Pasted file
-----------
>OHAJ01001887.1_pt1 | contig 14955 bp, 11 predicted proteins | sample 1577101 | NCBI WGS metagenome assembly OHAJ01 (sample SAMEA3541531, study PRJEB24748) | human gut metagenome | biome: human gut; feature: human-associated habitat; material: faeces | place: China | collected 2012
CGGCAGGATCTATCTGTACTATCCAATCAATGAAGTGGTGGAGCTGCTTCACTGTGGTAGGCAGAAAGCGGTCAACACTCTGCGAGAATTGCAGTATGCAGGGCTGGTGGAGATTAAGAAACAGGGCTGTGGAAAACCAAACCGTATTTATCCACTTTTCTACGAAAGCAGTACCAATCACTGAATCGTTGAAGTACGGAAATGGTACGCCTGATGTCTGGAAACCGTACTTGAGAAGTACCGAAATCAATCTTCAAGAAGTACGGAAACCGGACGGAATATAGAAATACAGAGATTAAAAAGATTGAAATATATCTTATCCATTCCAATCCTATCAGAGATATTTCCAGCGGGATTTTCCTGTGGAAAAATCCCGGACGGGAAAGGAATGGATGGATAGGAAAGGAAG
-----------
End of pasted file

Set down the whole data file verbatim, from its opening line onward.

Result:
>OHAJ01001887.1_pt1 | contig 14955 bp, 11 predicted proteins | sample 1577101 | NCBI WGS metagenome assembly OHAJ01 (sample SAMEA3541531, study PRJEB24748) | human gut metagenome | biome: human gut; feature: human-associated habitat; material: faeces | place: China | collected 2012
CGGCAGGATCTATCTGTACTATCCAATCAATGAAGTGGTGGAGCTGCTTCACTGTGGTAGGCAGAAAGCGGTCAACACTCTGCGAGAATTGCAGTATGCAGGGCTGGTGGAGATTAAGAAACAGGGCTGTGGAAAACCAAACCGTATTTATCCACTTTTCTACGAAAGCAGTACCAATCACTGAATCGTTGAAGTACGGAAATGGTACGCCTGATGTCTGGAAACCGTACTTGAGAAGTACCGAAATCAATCTTCAAGAAGTACGGAAACCGGACGGAATATAGAAATACAGAGATTAAAAAGATTGAAATATATCTTATCCATTCCAATCCTATCAGAGATATTTCCAGCGGGATTTTCCTGTGGAAAAATCCCGGACGGGAAAGGAATGGATGGATAGGAAAGGAAG